BETHESDA, MD — Many men are receiving curative therapy for prostate cancer who would be better served by more passive, observational treatment, according to a panel of experts convened by the NIH.
After examining the available research — much of which came from an unpublished study of VA patients — the panel suggested that the paradigm for prostate cancer needs to change, especially for patients whose cancers are shown to be low or intermediate risk.
Patricia Ganz, MD, panel chairperson and proffesor of medicine at the University of California
While many men will benefit from immediate surgery or radiation, many also would benefit from delaying treatment and adopting a “watchful waiting” approach, according to panel members.
The panel identified emerging consensus in the medical community on a definition for low-risk prostate cancer: a prostate-specific antigen (PSA) level less than 10 ng/mL and a Gleason score of 6 or less. Using this definition, the panel estimated that more than 100,000 men of the 240,000 diagnosed with prostate cancer in the United States each year would be candidates for active monitoring, rather than immediate treatment.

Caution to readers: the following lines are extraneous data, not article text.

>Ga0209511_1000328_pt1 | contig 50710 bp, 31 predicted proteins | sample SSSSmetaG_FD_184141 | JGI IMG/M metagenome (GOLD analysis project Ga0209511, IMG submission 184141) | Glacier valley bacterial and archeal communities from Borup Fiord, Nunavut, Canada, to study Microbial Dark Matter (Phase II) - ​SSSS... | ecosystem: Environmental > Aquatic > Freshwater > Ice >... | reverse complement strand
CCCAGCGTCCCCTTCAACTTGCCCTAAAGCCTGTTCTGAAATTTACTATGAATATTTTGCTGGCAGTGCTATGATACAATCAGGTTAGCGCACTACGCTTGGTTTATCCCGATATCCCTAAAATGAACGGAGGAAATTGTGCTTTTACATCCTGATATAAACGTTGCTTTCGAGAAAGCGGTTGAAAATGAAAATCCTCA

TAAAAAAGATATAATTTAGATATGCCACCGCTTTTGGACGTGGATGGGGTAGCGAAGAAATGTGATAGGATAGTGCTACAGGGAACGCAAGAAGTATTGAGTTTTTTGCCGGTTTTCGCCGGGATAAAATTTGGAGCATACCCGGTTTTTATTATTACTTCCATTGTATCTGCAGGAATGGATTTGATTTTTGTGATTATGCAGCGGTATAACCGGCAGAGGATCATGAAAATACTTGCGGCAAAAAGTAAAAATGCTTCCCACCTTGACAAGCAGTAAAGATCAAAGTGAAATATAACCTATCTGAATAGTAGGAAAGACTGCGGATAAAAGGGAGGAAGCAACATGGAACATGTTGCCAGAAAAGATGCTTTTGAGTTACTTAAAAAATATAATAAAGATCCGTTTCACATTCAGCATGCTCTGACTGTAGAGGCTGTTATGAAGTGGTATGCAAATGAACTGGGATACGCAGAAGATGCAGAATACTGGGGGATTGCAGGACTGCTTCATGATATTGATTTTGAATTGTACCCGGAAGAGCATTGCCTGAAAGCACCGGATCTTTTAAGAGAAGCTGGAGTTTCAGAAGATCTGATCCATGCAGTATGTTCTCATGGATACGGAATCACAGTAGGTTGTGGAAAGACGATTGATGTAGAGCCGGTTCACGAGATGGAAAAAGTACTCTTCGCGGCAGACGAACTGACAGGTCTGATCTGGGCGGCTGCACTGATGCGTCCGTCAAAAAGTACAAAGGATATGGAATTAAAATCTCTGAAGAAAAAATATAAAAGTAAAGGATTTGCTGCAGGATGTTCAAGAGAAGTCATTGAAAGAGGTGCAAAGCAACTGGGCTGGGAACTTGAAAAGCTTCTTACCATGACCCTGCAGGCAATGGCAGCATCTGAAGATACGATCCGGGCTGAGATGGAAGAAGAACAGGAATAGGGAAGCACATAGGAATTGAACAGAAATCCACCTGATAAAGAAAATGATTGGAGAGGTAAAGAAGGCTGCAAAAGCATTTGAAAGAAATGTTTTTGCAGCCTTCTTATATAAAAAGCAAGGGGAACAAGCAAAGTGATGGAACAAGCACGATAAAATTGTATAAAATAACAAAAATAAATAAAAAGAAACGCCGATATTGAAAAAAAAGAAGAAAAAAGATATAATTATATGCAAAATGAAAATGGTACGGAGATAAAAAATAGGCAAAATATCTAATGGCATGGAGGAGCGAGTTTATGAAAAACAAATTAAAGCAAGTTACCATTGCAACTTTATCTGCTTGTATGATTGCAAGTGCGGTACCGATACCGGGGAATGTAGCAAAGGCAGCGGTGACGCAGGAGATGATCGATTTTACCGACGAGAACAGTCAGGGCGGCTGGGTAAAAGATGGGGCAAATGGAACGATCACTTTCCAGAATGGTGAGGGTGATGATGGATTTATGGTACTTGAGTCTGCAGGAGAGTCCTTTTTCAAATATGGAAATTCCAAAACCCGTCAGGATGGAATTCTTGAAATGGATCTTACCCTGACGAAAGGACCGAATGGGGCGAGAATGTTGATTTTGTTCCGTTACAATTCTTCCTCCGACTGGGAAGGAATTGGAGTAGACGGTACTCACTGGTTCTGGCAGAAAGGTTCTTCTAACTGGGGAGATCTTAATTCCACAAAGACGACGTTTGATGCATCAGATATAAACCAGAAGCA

“The natural history of prostate cancer has changed over the last 30 years,” explained Patricia Ganz, MD, panel chairperson and professor of medicine at the University of California, Los Angeles, at a press briefing following the conference. “With screening, we now have many men being diagnosed with low-grade and low-stage prostate cancer.”
This early detection means that the cancers being discovered are not always serious enough to warrant surgery or radiation, Ganz said. However, the culture in the field still heavily favors curative treatment.
“When men are given a diagnosis of cancer, it is very difficult to decline the standard therapy for this disease, which would be surgery or radiation therapy,” Ganz said. “But data from studies suggests that a more conservative monitoring strategy may be equally effective for men in terms of positive outcomes.”
Asked if men with prostate cancer are being “oversold” on the benefits of surgery, Ganz admitted that there might be bias — unconscious or otherwise — on the part of specialists to push for the curative approach.
“If a patient presents to a urologist, a more conservative approach may be offered,” Ganz said. “But the way in which it’s presented, the order in which it’s presented or hidden communication that the physician makes to the patient indicates that the observational strategy is not preferred.”
A diagnosis of cancer sets off an emotional response in patients, causing them to seek the most active treatment regimen, which already makes them lean in the direction of radiation or surgery, Ganz added. “There are many, many cancers that we overtreat.”